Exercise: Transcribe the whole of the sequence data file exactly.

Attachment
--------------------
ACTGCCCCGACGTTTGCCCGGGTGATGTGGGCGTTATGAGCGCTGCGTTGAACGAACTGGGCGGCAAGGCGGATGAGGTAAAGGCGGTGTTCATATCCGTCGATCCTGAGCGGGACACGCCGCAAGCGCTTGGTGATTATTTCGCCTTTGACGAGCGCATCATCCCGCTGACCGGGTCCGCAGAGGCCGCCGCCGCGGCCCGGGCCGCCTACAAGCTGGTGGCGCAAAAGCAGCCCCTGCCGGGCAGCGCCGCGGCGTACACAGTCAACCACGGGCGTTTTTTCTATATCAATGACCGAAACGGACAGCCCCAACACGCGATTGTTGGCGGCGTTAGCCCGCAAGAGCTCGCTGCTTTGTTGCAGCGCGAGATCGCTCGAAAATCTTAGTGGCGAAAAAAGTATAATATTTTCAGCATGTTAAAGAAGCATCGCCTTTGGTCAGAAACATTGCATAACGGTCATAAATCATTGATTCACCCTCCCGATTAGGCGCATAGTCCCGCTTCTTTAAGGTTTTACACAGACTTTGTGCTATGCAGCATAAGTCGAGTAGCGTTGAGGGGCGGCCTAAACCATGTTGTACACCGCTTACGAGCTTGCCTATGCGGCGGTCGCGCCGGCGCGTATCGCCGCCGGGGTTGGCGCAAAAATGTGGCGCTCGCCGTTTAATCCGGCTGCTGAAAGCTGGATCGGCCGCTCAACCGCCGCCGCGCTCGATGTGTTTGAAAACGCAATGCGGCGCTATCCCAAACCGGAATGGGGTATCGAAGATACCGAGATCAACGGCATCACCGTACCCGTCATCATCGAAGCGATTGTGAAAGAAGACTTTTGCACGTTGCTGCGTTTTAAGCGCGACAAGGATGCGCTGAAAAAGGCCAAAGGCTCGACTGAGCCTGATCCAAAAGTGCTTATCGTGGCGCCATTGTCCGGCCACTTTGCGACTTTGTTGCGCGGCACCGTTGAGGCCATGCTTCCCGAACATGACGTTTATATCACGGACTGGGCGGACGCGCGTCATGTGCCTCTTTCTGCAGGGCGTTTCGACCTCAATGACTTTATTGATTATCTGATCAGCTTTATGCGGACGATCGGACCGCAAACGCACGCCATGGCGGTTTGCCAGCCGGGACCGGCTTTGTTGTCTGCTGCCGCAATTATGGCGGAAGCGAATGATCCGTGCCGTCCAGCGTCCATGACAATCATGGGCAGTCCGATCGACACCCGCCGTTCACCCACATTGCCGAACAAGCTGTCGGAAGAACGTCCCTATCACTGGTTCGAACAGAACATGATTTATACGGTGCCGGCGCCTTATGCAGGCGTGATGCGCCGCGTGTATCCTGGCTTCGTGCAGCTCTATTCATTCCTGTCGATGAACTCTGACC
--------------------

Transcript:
ACTGCCCCGACGTTTGCCCGGGTGATGTGGGCGTTATGAGCGCTGCGTTGAACGAACTGGGCGGCAAGGCGGATGAGGTAAAGGCGGTGTTCATATCCGTCGATCCTGAGCGGGACACGCCGCAAGCGCTTGGTGATTATTTCGCCTTTGACGAGCGCATCATCCCGCTGACCGGGTCCGCAGAGGCCGCCGCCGCGGCCCGGGCCGCCTACAAGCTGGTGGCGCAAAAGCAGCCCCTGCCGGGCAGCGCCGCGGCGTACACAGTCAACCACGGGCGTTTTTTCTATATCAATGACCGAAACGGACAGCCCCAACACGCGATTGTTGGCGGCGTTAGCCCGCAAGAGCTCGCTGCTTTGTTGCAGCGCGAGATCGCTCGAAAATCTTAGTGGCGAAAAAAGTATAATATTTTCAGCATGTTAAAGAAGCATCGCCTTTGGTCAGAAACATTGCATAACGGTCATAAATCATTGATTCACCCTCCCGATTAGGCGCATAGTCCCGCTTCTTTAAGGTTTTACACAGACTTTGTGCTATGCAGCATAAGTCGAGTAGCGTTGAGGGGCGGCCTAAACCATGTTGTACACCGCTTACGAGCTTGCCTATGCGGCGGTCGCGCCGGCGCGTATCGCCGCCGGGGTTGGCGCAAAAATGTGGCGCTCGCCGTTTAATCCGGCTGCTGAAAGCTGGATCGGCCGCTCAACCGCCGCCGCGCTCGATGTGTTTGAAAACGCAATGCGGCGCTATCCCAAACCGGAATGGGGTATCGAAGATACCGAGATCAACGGCATCACCGTACCCGTCATCATCGAAGCGATTGTGAAAGAAGACTTTTGCACGTTGCTGCGTTTTAAGCGCGACAAGGATGCGCTGAAAAAGGCCAAAGGCTCGACTGAGCCTGATCCAAAAGTGCTTATCGTGGCGCCATTGTCCGGCCACTTTGCGACTTTGTTGCGCGGCACCGTTGAGGCCATGCTTCCCGAACATGACGTTTATATCACGGACTGGGCGGACGCGCGTCATGTGCCTCTTTCTGCAGGGCGTTTCGACCTCAATGACTTTATTGATTATCTGATCAGCTTTATGCGGACGATCGGACCGCAAACGCACGCCATGGCGGTTTGCCAGCCGGGACCGGCTTTGTTGTCTGCTGCCGCAATTATGGCGGAAGCGAATGATCCGTGCCGTCCAGCGTCCATGACAATCATGGGCAGTCCGATCGACACCCGCCGTTCACCCACATTGCCGAACAAGCTGTCGGAAGAACGTCCCTATCACTGGTTCGAACAGAACATGATTTATACGGTGCCGGCGCCTTATGCAGGCGTGATGCGCCGCGTGTATCCTGGCTTCGTGCAGCTCTATTCATTCCTGTCGATGAACTCTGACC